The group that Dr. Murray had worked with had experimented with many different kinds of samples to find out which worked best. Paper, silk, and some kinds of wood, for example, showed no movement. Brick and concrete also exhibited no movement, being essentially transparent to the microwaves. They found that some materials would move quite violently while others would just vaporize. Aluminum foil would move but would disintegrate upon exposure. They carried out extensive tests subjecting various kinds of materials to microwave waveforms of varying shapes and accumulated data on the destruction and burning of the materials and on the effect of shock waves on those materials that responded. They found that the best propulsion effect occurred in materials that had a particular magnetic property.
Dr. Murray said their group found that the effects were very frequency sensitive, that there were certain frequency bands that were characteristic of each material. If they got the frequency off by a slight amount, the object could suddenly vaporize. He described an experience they had in their lab one time when they were experimenting with various frequencies. He said they had turned on their microwave generator and it produced a bluish microwave beam that blew a hole through their laboratory wall and through an adjoining outside embankment as well. The beam was going into another building before they managed to shut it off. He said it “scared the living daylights out of them.”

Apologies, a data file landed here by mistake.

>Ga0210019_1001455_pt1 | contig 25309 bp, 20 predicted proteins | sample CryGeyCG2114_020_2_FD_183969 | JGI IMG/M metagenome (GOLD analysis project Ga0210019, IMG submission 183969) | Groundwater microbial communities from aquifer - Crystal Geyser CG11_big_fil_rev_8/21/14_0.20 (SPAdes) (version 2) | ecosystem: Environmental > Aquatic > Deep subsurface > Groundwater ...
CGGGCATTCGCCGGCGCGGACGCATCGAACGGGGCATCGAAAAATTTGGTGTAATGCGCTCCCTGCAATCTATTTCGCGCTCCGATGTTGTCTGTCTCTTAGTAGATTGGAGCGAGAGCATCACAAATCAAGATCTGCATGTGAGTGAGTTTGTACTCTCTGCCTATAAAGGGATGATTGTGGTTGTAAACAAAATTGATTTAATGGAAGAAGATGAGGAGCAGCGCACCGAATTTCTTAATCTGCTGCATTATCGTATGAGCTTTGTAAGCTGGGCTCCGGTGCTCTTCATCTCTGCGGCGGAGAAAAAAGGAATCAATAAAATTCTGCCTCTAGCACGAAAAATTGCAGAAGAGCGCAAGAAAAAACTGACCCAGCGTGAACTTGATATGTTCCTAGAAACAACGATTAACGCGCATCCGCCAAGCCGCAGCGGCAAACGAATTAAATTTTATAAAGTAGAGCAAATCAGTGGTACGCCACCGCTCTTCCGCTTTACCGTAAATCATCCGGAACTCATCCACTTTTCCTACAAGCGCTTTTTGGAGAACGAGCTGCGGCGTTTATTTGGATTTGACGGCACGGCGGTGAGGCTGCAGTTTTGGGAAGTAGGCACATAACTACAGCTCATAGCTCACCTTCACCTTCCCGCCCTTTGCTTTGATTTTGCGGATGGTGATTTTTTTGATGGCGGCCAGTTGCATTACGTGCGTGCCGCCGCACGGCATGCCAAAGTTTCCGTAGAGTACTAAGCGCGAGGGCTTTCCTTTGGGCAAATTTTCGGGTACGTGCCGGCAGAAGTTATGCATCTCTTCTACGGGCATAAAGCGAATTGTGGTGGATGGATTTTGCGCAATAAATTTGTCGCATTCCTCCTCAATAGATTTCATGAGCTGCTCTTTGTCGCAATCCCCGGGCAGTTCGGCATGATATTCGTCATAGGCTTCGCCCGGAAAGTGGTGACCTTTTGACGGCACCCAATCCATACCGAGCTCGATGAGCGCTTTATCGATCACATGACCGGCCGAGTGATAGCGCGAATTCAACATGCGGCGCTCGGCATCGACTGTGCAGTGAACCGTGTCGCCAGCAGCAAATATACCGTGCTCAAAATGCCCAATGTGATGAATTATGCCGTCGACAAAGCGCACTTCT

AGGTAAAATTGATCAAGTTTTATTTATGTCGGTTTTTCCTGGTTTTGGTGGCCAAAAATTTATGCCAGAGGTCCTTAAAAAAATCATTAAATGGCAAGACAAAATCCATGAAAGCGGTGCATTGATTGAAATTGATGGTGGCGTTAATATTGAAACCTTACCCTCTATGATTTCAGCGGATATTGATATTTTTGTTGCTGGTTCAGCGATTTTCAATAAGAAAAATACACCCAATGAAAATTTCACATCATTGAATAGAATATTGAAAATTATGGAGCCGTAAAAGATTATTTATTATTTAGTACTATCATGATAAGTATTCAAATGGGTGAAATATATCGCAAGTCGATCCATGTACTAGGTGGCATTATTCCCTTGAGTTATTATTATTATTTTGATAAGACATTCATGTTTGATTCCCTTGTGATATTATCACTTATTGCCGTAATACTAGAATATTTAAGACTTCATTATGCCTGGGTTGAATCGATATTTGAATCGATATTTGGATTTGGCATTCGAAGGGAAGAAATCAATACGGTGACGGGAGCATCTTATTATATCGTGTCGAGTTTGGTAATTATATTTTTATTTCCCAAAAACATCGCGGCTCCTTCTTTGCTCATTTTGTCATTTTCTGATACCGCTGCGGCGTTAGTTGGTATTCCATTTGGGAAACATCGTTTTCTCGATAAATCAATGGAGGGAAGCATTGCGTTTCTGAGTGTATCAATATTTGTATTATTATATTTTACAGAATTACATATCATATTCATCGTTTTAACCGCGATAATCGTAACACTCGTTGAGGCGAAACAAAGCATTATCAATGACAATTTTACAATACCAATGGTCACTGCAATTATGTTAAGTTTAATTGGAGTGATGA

Revue de presse
“Paul LaViolette is one of the most interesting and innovative thinkers probing the limits and horizons of contemporary physics. In this book he takes up a challenge that many of us have thought about but could not document: the possibility of propulsion systems that practically defy gravity. His findings merit earnest consideration, debate, and discussion.” (Ervin Laszlo, author of Science and the Akashic Field)
“Paul LaViolette’s investigations into this most mysterious of subjects are at once fascinating and prescient.” (Nick Cook, author of The Hunt for Zero Point: Inside the Classified World of Antigravity Technology)
“One of the boldest and most exciting books on gravity control to be put forward in our times. Paul LaViolette is an outstanding scientist and the first to reverse engineer the B-2’s highly classified propulsion system.” (Eugene Podkletnov, Ph.D., Professor of Chemistry, Tampere, Finland)